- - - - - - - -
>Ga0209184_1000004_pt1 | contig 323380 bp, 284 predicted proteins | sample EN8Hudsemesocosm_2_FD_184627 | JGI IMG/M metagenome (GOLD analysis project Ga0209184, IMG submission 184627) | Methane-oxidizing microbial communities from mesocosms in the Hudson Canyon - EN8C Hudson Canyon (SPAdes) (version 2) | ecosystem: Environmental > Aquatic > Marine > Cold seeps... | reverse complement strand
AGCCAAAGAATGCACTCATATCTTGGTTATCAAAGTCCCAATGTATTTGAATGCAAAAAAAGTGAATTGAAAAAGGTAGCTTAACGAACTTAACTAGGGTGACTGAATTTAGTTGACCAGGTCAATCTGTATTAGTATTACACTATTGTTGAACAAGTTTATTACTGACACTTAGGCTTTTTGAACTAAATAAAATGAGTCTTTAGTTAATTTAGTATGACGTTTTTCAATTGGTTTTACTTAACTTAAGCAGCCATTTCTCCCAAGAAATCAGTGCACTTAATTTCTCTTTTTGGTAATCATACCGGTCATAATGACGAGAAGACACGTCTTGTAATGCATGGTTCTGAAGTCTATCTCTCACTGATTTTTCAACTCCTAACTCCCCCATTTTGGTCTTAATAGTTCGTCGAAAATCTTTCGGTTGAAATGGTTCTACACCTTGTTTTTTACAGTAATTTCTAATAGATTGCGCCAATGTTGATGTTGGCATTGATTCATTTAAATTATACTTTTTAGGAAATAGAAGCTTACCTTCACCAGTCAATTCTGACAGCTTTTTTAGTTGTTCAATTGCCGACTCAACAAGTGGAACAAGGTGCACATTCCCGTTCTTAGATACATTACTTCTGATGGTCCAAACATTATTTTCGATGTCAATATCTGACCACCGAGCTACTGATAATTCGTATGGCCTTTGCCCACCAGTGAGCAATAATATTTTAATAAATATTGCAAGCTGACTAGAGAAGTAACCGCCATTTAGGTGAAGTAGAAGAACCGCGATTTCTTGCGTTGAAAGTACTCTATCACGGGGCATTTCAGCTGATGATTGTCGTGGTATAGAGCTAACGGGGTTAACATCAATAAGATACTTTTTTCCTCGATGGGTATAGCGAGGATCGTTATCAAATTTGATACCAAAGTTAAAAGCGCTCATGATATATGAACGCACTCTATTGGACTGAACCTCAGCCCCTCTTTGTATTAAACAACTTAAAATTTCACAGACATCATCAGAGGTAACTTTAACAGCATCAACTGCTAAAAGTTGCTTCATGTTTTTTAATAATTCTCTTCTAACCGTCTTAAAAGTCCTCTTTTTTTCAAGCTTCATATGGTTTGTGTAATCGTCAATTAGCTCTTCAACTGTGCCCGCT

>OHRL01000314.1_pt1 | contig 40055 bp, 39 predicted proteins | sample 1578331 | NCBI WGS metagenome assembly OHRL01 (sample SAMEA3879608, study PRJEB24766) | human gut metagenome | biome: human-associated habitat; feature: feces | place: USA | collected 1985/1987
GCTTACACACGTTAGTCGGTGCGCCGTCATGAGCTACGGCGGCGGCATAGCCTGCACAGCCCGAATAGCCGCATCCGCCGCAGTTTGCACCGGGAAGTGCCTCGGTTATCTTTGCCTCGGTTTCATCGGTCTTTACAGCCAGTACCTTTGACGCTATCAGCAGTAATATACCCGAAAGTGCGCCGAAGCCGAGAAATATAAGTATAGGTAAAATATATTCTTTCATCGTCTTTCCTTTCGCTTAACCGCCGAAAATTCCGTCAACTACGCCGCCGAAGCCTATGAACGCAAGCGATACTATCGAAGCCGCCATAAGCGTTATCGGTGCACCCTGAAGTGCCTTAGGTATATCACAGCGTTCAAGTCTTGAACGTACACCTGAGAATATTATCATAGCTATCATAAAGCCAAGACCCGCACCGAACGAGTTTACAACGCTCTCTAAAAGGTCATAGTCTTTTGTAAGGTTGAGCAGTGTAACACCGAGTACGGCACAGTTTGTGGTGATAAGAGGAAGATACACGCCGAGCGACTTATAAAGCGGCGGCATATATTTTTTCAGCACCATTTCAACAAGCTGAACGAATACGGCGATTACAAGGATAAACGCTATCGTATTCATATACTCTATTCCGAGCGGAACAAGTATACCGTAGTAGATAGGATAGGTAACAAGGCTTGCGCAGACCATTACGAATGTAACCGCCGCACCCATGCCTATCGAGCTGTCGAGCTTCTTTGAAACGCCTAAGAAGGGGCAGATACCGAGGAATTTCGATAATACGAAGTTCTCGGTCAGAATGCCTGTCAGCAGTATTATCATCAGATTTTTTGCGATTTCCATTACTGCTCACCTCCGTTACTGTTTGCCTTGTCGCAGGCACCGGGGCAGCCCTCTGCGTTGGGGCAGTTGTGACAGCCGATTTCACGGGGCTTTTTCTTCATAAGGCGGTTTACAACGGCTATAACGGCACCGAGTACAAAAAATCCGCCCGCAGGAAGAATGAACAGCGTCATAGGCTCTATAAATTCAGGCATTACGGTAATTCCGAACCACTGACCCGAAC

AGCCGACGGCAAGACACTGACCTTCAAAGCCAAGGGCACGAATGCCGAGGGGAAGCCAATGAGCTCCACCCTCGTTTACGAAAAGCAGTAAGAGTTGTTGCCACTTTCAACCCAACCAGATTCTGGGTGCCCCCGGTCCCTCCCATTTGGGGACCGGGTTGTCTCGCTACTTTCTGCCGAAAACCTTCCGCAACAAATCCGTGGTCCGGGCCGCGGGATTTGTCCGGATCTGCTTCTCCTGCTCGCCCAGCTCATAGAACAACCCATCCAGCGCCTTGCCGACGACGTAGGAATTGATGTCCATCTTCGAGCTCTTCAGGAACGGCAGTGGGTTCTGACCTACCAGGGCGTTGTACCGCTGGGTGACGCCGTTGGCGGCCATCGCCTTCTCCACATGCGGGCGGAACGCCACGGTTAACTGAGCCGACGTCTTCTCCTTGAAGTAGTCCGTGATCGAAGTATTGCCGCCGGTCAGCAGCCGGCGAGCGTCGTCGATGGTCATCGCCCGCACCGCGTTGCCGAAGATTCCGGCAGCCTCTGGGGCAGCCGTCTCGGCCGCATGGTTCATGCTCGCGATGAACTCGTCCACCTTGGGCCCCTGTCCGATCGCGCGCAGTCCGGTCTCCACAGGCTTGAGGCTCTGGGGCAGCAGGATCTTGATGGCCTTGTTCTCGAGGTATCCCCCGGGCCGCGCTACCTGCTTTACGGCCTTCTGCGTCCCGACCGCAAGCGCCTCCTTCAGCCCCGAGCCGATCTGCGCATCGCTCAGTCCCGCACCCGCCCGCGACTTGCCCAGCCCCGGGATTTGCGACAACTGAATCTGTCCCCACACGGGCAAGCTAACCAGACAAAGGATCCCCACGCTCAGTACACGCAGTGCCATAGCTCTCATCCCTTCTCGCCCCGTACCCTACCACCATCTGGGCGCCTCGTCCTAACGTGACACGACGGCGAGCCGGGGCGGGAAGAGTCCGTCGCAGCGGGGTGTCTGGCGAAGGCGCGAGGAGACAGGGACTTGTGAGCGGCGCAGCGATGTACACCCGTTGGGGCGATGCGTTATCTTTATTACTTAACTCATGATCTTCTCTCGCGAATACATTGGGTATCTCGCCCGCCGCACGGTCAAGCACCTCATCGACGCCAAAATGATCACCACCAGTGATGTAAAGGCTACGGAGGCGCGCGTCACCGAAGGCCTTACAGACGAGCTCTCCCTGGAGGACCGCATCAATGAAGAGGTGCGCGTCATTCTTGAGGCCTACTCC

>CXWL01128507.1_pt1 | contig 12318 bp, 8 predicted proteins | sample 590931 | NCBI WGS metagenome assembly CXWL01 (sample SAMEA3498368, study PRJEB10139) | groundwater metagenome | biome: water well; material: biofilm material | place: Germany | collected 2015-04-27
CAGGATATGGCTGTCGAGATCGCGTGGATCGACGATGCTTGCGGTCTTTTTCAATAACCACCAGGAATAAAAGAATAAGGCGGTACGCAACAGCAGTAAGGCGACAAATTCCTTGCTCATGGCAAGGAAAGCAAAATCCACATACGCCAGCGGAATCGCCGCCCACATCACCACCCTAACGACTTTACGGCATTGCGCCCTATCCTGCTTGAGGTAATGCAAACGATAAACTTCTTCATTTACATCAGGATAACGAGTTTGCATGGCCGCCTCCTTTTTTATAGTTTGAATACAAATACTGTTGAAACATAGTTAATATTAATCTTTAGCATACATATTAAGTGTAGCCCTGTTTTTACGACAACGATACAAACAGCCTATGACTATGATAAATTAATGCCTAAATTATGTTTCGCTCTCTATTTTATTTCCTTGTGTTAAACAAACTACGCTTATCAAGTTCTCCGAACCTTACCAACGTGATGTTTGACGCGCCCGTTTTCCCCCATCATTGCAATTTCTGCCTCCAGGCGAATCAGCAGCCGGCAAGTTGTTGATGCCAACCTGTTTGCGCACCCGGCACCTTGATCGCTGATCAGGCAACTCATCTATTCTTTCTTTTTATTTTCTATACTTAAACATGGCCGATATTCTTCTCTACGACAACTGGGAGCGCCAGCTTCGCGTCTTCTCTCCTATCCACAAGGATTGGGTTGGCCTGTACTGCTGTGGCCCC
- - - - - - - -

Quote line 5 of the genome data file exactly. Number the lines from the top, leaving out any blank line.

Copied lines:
AGCCGACGGCAAGACACTGACCTTCAAAGCCAAGGGCACGAATGCCGAGGGGAAGCCAATGAGCTCCACCCTCGTTTACGAAAAGCAGTAAGAGTTGTTGCCACTTTCAACCCAACCAGATTCTGGGTGCCCCCGGTCCCTCCCATTTGGGGACCGGGTTGTCTCGCTACTTTCTGCCGAAAACCTTCCGCAACAAATCCGTGGTCCGGGCCGCGGGATTTGTCCGGATCTGCTTCTCCTGCTCGCCCAGCTCATAGAACAACCCATCCAGCGCCTTGCCGACGACGTAGGAATTGATGTCCATCTTCGAGCTCTTCAGGAACGGCAGTGGGTTCTGACCTACCAGGGCGTTGTACCGCTGGGTGACGCCGTTGGCGGCCATCGCCTTCTCCACATGCGGGCGGAACGCCACGGTTAACTGAGCCGACGTCTTCTCCTTGAAGTAGTCCGTGATCGAAGTATTGCCGCCGGTCAGCAGCCGGCGAGCGTCGTCGATGGTCATCGCCCGCACCGCGTTGCCGAAGATTCCGGCAGCCTCTGGGGCAGCCGTCTCGGCCGCATGGTTCATGCTCGCGATGAACTCGTCCACCTTGGGCCCCTGTCCGATCGCGCGCAGTCCGGTCTCCACAGGCTTGAGGCTCTGGGGCAGCAGGATCTTGATGGCCTTGTTCTCGAGGTATCCCCCGGGCCGCGCTACCTGCTTTACGGCCTTCTGCGTCCCGACCGCAAGCGCCTCCTTCAGCCCCGAGCCGATCTGCGCATCGCTCAGTCCCGCACCCGCCCGCGACTTGCCCAGCCCCGGGATTTGCGACAACTGAATCTGTCCCCACACGGGCAAGCTAACCAGACAAAGGATCCCCACGCTCAGTACACGCAGTGCCATAGCTCTCATCCCTTCTCGCCCCGTACCCTACCACCATCTGGGCGCCTCGTCCTAACGTGACACGACGGCGAGCCGGGGCGGGAAGAGTCCGTCGCAGCGGGGTGTCTGGCGAAGGCGCGAGGAGACAGGGACTTGTGAGCGGCGCAGCGATGTACACCCGTTGGGGCGATGCGTTATCTTTATTACTTAACTCATGATCTTCTCTCGCGAATACATTGGGTATCTCGCCCGCCGCACGGTCAAGCACCTCATCGACGCCAAAATGATCACCACCAGTGATGTAAAGGCTACGGAGGCGCGCGTCACCGAAGGCCTTACAGACGAGCTCTCCCTGGAGGACCGCATCAATGAAGAGGTGCGCGTCATTCTTGAGGCCTACTCC